Being that I was in Whitefish Bay at a place called the Whitefish Bay Inn, I made sure to order the deep fried whitefish (other options include deep fried lake perch and cod, potato crusted or broiled cod, and broiled whitefish). Of the sides, you can have your choice of two out of three of coleslaw, soup, or choice of potato. I ordered the potato pancakes and coleslaw, but added an order of clam chowder on the side.

I was brought a rye breadstick topped with caraway seeds and kosher salt; it was reminiscent of a pretzel, and quite a step up from run-of-the-mill rye bread. The clam chowder was hearty and thick, with lots of small cuts of clam and vegetables, and was garnished with a sprig of parsley. It wasn’t the creme de la creme, but it was pretty close.

A tray jack was set up next to the table, and the fish fry was brought out on a silver tray—it’s been a long time since I remember a tray jack being set up for a fish fry, and every fish fry deserves to be served on a silver tray. The potato pancakes were exemplary. They were thick with a smaller circumference, and soft except for a little bit of crispiness on the outside. Most of my thoughts concerning the coleslaw involved second guessing myself if I should eat it with the salad fork or not. This refined dining thing is way too unfamiliar to me. I eventually decided I should, and found it to be very creamy—as in when it was gone the dish was a third of the way full of fresh coleslaw juices. It was tangy, had small cuts of red pepper and celery, and looked like someone spent some time making it.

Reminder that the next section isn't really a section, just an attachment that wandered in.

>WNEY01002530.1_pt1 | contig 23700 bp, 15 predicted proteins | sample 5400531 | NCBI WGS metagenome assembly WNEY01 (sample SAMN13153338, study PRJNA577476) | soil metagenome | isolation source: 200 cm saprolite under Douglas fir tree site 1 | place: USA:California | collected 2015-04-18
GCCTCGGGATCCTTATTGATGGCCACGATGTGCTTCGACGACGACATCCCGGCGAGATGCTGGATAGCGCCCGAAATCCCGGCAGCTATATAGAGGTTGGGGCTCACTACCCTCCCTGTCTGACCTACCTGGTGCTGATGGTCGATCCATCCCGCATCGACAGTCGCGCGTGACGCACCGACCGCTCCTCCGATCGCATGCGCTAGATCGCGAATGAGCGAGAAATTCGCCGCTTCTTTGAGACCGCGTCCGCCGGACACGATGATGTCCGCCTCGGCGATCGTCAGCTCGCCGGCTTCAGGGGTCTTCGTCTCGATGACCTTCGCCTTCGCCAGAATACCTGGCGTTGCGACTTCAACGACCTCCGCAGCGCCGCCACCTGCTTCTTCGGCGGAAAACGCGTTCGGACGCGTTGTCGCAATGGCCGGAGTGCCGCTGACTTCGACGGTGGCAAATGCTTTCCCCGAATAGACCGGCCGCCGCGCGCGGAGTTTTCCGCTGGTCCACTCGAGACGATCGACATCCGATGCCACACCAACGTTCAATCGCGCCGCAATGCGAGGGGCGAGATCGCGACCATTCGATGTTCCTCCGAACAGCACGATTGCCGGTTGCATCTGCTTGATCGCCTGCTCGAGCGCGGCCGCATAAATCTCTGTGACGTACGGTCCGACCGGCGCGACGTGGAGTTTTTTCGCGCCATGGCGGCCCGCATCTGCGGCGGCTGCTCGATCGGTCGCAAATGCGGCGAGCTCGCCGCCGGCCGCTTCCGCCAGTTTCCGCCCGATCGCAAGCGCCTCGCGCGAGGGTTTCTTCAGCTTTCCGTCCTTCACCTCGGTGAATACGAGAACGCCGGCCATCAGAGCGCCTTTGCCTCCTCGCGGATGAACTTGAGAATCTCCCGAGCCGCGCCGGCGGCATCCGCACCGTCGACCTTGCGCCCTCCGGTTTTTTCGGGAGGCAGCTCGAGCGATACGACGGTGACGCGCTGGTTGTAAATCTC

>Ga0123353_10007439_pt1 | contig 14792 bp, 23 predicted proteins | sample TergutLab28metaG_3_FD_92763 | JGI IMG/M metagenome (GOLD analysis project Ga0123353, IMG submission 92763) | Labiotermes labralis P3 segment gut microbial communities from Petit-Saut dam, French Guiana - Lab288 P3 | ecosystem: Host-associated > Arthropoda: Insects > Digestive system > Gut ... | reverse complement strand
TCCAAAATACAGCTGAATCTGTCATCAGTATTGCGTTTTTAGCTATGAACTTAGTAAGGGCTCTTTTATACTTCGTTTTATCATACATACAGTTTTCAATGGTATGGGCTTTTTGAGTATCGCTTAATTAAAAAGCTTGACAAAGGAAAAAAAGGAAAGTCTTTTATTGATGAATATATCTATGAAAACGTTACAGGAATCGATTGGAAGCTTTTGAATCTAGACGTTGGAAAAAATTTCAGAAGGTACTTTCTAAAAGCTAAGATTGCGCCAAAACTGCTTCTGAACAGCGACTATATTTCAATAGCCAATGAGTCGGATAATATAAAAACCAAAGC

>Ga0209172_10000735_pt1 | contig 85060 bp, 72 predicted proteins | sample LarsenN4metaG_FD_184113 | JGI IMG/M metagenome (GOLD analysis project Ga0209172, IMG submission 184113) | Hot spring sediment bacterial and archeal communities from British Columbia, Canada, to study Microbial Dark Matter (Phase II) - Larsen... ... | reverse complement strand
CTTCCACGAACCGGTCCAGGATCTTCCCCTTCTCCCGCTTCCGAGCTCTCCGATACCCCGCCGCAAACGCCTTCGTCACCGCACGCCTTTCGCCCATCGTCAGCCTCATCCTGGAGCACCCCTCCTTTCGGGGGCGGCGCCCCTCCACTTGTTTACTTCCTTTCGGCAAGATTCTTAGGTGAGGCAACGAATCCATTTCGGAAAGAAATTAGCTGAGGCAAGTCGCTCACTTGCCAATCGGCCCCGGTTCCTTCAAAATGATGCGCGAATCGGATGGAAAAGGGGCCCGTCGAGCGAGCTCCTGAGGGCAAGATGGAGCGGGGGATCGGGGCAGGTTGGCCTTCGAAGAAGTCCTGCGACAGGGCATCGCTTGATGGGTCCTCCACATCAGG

The fish had a light flavorful breading, and the fish itself had a nice, flaky texture. To me, whitefish has a flavor not unlike catfish, which would not be my first choice. I’m more of a perch or cod kind of guy, but considering the circumstances of where I was, I felt I had to do it. It was paired with some great homemade tartar, which I asked about, and was told, “Well, there is some carrot…and pickle…and the rest is a secret.”

If Jack Pandl’s Whitefish Bay Inn continues to stay open for another century, I’ll give them a pass for not telling me what was in their tartar sauce. I predict there’s a pretty good chance this will be the case, and people will be eating fish frys there long after I’m gone. As for the old tree, it’s going to be a tough battle, but being anchored to such an establishment might be just what it needs to survive.

Takeaways: Hearty chowder; delectable rye breadsticks; coleslaw made with care; solid potato pancakes; friendly service; the price is a few dollars more than many fish fry places, but besides a solid meal you get to dine in a refined, historic setting and get multiple forks; one of their specialties are German pancakes, which I may need to come back for at some point; the waitstaff wears matching white shirts; my waitress boxed up and let me take home all the extra bread chips; stay strong old tree; although I’m not particularly a fan of whitefish, this place has enough charm, history, and solid food that I feel it deserves a recommendation. RECOMMENDED

About The Author

Avatar photo

Originally hailing from Fond du Lac, Wisconsin—home of Walleye Weekend, the self-professed "World's Largest Walleye Fish Fry"—Caleb Westphal has not missed a Friday night fish fry since sometime in 2013. He plays saxophone with the surf-punk-garage outfit Devils Teeth. He also spins classic 45s and would love to do so at your roller skating party, car show, or 50th high school reunion.